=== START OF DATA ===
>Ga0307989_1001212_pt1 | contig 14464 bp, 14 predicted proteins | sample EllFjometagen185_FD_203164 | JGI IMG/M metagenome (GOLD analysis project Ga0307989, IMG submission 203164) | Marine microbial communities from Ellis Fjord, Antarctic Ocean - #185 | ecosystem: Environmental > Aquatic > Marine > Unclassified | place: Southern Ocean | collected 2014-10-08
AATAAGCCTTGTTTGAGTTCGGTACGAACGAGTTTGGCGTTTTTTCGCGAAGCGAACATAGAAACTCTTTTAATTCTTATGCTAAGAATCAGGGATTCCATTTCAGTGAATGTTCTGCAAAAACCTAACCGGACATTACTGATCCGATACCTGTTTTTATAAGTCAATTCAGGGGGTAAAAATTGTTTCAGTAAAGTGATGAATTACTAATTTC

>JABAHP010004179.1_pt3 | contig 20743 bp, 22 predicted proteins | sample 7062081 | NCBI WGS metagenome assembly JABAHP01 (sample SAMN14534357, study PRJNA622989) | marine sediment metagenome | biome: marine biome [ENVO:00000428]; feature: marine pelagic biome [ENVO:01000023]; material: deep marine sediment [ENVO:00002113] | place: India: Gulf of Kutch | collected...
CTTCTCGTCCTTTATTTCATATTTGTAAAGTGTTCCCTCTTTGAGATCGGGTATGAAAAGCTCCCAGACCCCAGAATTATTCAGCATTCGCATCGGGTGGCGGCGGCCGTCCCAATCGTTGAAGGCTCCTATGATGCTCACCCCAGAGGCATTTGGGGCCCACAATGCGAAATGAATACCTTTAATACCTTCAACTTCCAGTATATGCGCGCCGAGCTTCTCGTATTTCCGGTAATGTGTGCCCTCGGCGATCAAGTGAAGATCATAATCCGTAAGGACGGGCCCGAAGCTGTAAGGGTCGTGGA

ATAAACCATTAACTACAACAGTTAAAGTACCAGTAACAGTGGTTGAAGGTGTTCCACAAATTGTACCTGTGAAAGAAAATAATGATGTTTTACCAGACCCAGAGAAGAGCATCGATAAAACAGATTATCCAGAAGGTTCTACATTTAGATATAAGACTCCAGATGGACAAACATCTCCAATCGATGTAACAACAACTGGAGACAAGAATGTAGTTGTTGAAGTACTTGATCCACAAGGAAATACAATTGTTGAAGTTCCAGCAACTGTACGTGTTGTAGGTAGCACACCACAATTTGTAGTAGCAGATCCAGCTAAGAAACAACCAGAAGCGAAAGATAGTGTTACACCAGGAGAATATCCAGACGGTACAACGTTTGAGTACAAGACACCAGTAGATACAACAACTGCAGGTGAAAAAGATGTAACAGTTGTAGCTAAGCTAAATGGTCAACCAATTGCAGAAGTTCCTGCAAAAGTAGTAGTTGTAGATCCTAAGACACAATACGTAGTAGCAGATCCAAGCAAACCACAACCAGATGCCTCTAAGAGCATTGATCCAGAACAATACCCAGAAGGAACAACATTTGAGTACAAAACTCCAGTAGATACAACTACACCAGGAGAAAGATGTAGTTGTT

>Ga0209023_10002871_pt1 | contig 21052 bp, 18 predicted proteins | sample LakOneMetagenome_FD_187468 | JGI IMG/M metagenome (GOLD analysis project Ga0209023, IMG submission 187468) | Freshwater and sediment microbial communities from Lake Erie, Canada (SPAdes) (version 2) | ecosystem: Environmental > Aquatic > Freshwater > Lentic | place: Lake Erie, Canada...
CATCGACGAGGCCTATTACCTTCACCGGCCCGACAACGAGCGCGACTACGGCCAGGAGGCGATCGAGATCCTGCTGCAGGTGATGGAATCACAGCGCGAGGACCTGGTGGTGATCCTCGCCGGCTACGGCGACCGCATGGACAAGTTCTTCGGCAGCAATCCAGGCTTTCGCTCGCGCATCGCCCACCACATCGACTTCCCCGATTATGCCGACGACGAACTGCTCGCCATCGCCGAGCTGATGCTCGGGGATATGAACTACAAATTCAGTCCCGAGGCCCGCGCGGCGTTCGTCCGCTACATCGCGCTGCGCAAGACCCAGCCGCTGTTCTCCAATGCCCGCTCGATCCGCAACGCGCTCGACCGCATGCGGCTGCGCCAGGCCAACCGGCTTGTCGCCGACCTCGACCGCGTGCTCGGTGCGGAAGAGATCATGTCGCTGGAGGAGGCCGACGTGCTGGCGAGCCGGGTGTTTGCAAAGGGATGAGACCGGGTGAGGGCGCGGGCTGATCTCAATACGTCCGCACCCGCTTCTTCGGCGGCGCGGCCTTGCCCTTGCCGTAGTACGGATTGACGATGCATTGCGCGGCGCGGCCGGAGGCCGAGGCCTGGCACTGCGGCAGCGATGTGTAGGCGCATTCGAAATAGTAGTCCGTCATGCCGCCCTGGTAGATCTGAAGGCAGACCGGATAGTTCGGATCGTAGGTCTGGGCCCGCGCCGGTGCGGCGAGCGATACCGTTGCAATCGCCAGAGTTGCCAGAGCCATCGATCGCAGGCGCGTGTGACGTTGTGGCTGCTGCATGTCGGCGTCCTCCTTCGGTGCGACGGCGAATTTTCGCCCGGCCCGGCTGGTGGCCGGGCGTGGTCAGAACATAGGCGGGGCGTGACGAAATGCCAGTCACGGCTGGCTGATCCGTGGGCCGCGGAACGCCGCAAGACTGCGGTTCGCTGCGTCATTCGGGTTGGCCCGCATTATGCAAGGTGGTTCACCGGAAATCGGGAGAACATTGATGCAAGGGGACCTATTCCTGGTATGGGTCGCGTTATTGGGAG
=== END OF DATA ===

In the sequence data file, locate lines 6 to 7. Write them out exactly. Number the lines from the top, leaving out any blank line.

>Ga0209023_10002871_pt1 | contig 21052 bp, 18 predicted proteins | sample LakOneMetagenome_FD_187468 | JGI IMG/M metagenome (GOLD analysis project Ga0209023, IMG submission 187468) | Freshwater and sediment microbial communities from Lake Erie, Canada (SPAdes) (version 2) | ecosystem: Environmental > Aquatic > Freshwater > Lentic | place: Lake Erie, Canada...
CATCGACGAGGCCTATTACCTTCACCGGCCCGACAACGAGCGCGACTACGGCCAGGAGGCGATCGAGATCCTGCTGCAGGTGATGGAATCACAGCGCGAGGACCTGGTGGTGATCCTCGCCGGCTACGGCGACCGCATGGACAAGTTCTTCGGCAGCAATCCAGGCTTTCGCTCGCGCATCGCCCACCACATCGACTTCCCCGATTATGCCGACGACGAACTGCTCGCCATCGCCGAGCTGATGCTCGGGGATATGAACTACAAATTCAGTCCCGAGGCCCGCGCGGCGTTCGTCCGCTACATCGCGCTGCGCAAGACCCAGCCGCTGTTCTCCAATGCCCGCTCGATCCGCAACGCGCTCGACCGCATGCGGCTGCGCCAGGCCAACCGGCTTGTCGCCGACCTCGACCGCGTGCTCGGTGCGGAAGAGATCATGTCGCTGGAGGAGGCCGACGTGCTGGCGAGCCGGGTGTTTGCAAAGGGATGAGACCGGGTGAGGGCGCGGGCTGATCTCAATACGTCCGCACCCGCTTCTTCGGCGGCGCGGCCTTGCCCTTGCCGTAGTACGGATTGACGATGCATTGCGCGGCGCGGCCGGAGGCCGAGGCCTGGCACTGCGGCAGCGATGTGTAGGCGCATTCGAAATAGTAGTCCGTCATGCCGCCCTGGTAGATCTGAAGGCAGACCGGATAGTTCGGATCGTAGGTCTGGGCCCGCGCCGGTGCGGCGAGCGATACCGTTGCAATCGCCAGAGTTGCCAGAGCCATCGATCGCAGGCGCGTGTGACGTTGTGGCTGCTGCATGTCGGCGTCCTCCTTCGGTGCGACGGCGAATTTTCGCCCGGCCCGGCTGGTGGCCGGGCGTGGTCAGAACATAGGCGGGGCGTGACGAAATGCCAGTCACGGCTGGCTGATCCGTGGGCCGCGGAACGCCGCAAGACTGCGGTTCGCTGCGTCATTCGGGTTGGCCCGCATTATGCAAGGTGGTTCACCGGAAATCGGGAGAACATTGATGCAAGGGGACCTATTCCTGGTATGGGTCGCGTTATTGGGAG